Metro-East News

State: Another parole board member’s bankruptcy under investigation

Illinois Parole Board member Adam Monreal helps an attendee at a workshop on expungement of criminal records.
Illinois Parole Board member Adam Monreal helps an attendee at a workshop on expungement of criminal records.

While serving as chairman of the Illinois parole board at a salary of $91,400, Adam P. Monreal signed a sworn document during a bankruptcy proceeding four years ago stating that his actual annual income was $38,673, according to court documents and state payroll records.

Because his reported $38,673 salary fell below a guideline annual income of $72,240 for a family of five, Monreal and his wife qualified for Chapter 7 protection. Their debts were forgiven. They kept their car and $315,000 home.

Monreal is no longer chairman of the parole board but still serves on the board as a member at a salary of $86,000. The board’s chairman is paid more than other board members.

After receiving questions last week from the News-Democrat regarding Monreal’s stated earnings of $3,222 a month at the time his bankruptcy was filed on May 4, 2011 — compared to state salary records that show he was then making $7,622 a month — the office of Gov. Bruce Rauner launched an investigation.

“The administration is investigating claims made on Adam Monreal’s bankruptcy filing documents and will determine any necessary action upon the conclusion of that investigation,” Rauner spokeswoman Catherine Kelly stated in a written response.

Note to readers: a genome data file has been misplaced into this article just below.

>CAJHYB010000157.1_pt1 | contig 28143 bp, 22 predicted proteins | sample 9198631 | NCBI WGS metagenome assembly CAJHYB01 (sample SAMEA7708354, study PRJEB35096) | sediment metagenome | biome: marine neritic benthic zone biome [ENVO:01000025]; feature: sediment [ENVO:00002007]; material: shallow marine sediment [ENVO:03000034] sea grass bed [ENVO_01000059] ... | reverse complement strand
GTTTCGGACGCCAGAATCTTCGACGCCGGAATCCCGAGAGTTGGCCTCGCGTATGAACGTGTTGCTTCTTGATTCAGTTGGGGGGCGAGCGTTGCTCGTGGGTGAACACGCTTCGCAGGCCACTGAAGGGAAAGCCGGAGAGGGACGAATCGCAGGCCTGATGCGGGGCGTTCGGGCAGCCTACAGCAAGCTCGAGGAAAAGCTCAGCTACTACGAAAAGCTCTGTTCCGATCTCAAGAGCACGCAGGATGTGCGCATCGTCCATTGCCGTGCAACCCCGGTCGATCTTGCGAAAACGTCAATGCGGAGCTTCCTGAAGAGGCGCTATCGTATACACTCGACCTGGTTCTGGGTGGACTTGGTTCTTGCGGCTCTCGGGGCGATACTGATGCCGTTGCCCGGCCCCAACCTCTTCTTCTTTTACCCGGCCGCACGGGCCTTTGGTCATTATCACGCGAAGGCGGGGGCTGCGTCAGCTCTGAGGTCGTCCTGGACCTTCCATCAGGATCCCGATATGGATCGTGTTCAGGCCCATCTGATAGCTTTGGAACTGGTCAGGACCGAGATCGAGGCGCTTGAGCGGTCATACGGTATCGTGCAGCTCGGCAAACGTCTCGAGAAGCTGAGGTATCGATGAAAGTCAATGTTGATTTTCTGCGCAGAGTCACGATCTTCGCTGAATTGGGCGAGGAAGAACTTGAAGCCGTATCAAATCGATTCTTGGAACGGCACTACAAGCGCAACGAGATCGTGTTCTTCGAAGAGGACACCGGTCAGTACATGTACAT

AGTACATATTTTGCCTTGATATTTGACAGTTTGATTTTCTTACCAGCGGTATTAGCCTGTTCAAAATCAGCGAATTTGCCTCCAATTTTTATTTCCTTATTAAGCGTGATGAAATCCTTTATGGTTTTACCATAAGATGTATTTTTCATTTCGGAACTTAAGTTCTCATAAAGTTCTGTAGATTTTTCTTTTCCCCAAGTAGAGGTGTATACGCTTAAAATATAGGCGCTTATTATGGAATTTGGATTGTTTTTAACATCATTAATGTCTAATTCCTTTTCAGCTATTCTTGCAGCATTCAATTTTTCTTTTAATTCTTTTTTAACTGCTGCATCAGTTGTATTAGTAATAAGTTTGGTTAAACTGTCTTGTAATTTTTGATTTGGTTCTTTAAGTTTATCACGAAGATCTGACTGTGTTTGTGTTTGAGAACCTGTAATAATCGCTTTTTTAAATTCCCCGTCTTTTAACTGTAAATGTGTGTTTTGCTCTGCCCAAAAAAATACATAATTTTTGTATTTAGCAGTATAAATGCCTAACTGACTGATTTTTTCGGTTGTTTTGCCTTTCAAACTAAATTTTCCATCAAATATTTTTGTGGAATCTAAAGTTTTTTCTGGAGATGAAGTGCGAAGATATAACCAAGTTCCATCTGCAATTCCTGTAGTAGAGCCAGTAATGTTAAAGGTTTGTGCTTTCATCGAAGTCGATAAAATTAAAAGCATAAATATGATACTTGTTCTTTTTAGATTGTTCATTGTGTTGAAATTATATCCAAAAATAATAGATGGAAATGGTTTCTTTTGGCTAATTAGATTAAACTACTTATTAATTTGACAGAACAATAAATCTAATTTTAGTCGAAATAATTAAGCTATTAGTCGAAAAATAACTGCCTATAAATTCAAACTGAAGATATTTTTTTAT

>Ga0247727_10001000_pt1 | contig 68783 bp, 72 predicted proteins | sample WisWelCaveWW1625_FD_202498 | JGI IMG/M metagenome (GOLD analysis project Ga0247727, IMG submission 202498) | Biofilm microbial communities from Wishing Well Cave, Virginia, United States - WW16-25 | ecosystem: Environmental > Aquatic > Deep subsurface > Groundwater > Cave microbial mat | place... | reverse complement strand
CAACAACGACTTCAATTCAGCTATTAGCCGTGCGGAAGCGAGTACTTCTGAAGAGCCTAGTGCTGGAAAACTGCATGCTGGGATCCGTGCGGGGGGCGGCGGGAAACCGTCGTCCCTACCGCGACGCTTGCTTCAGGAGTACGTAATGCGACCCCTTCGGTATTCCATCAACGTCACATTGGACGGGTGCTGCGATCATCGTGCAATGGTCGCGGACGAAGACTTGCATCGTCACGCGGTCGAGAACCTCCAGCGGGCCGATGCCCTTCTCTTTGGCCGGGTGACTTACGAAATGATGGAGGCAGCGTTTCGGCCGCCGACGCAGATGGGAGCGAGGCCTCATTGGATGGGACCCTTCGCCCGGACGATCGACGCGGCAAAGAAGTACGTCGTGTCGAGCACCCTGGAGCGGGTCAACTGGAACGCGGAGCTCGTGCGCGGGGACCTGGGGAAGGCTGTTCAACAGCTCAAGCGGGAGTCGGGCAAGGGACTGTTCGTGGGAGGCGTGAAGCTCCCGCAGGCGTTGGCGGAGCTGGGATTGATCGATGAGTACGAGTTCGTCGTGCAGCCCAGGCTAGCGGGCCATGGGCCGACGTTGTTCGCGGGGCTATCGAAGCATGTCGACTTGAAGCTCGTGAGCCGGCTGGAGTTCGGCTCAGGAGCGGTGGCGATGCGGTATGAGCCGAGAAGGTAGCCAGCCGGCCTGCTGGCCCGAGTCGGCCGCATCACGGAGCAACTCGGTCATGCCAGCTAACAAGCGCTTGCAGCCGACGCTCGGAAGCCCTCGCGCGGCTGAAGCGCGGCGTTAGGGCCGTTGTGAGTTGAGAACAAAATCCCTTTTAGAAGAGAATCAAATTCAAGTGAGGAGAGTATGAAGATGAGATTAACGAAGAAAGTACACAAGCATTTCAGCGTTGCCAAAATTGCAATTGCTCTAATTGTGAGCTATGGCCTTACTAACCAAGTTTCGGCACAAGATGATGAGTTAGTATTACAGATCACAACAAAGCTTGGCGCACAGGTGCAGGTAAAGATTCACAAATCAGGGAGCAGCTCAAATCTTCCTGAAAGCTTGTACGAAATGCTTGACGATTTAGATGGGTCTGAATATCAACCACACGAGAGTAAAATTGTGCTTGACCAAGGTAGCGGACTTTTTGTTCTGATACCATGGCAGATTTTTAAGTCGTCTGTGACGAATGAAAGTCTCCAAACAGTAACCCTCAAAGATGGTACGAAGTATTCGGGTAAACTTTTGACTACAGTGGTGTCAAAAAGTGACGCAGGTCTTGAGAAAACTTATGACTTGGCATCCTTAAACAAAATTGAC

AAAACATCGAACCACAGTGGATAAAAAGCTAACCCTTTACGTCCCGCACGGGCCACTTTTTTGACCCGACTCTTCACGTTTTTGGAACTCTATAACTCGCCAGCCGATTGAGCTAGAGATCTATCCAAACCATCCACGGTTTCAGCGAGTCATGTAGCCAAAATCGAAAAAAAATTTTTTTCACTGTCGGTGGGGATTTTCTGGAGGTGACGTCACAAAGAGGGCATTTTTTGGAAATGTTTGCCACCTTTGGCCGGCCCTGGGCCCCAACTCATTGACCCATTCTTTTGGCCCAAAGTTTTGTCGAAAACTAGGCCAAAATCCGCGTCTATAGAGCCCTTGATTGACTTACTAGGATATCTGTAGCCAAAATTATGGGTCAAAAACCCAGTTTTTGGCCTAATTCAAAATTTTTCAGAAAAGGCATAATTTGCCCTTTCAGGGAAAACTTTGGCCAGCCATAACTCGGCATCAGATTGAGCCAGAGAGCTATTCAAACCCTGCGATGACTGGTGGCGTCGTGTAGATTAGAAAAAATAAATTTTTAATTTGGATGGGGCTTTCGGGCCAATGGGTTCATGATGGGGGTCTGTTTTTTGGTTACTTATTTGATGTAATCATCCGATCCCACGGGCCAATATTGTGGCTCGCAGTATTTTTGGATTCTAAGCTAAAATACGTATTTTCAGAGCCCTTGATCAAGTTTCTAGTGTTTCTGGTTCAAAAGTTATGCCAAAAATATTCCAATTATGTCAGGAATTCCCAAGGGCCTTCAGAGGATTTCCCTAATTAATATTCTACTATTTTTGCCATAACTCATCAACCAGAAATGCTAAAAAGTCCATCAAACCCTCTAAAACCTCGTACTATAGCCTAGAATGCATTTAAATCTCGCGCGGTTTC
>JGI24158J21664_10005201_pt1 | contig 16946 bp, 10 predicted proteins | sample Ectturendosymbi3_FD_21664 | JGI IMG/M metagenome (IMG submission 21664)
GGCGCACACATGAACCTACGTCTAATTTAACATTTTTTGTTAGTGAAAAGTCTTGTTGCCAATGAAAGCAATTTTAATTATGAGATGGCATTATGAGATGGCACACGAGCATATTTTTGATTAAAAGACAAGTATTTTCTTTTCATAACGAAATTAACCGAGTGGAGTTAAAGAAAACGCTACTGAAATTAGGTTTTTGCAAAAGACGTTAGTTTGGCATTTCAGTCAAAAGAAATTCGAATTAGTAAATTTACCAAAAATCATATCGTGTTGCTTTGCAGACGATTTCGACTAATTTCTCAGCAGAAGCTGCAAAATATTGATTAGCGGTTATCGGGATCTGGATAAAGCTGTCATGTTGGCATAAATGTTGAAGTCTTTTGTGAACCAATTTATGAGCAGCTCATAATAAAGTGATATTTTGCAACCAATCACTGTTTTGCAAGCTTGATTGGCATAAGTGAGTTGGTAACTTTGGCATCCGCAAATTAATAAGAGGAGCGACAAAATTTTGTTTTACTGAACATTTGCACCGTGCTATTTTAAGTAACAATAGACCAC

Written requests for comment directed to Monreal and left with Ken Tupy, attorney for the Prisoner Review Board, were not returned. Neither Monreal nor his wife could otherwise be reached for comment.

It was the second time in 10 days that Rauner’s office, in response to questions from News-Democrat reporters about a parole board member’s bankruptcy, has said an investigation has been launched.

The bankruptcy filing of parole board member Eric E. Gregg, who is a former Harrisburg mayor, is also under investigation, according to the governor’s office. Gregg gave a sworn statement in his pending bankruptcy that he earned about $48,000 per year from a source along with his $86,000 salary as a parole board member. State law prohibits a member of the parole board from having outside income.

Gregg has since said the additional pay should have been entered under his wife’s name, although she was listed under “non-filing spouse” on their bankruptcy petition.

Kelly did not respond to a question this week about the progress of the Gregg investigation

Another parole board member, Vonetta Harris of Swansea, filed for bankruptcy in May stating that she owed $11,000 to the IRS for unpaid income taxes and $306,000 in student loans. Harris was recommended for the job in 2013 by Sen. James Clayborne, D-Belleville. She reported her state salary as $86,000.

The News-Democrat previously reported that in December 2014, Harris was seen pulling a car out of Clayborne’s garage at 7:30 a.m., although their exact relationship remains unclear.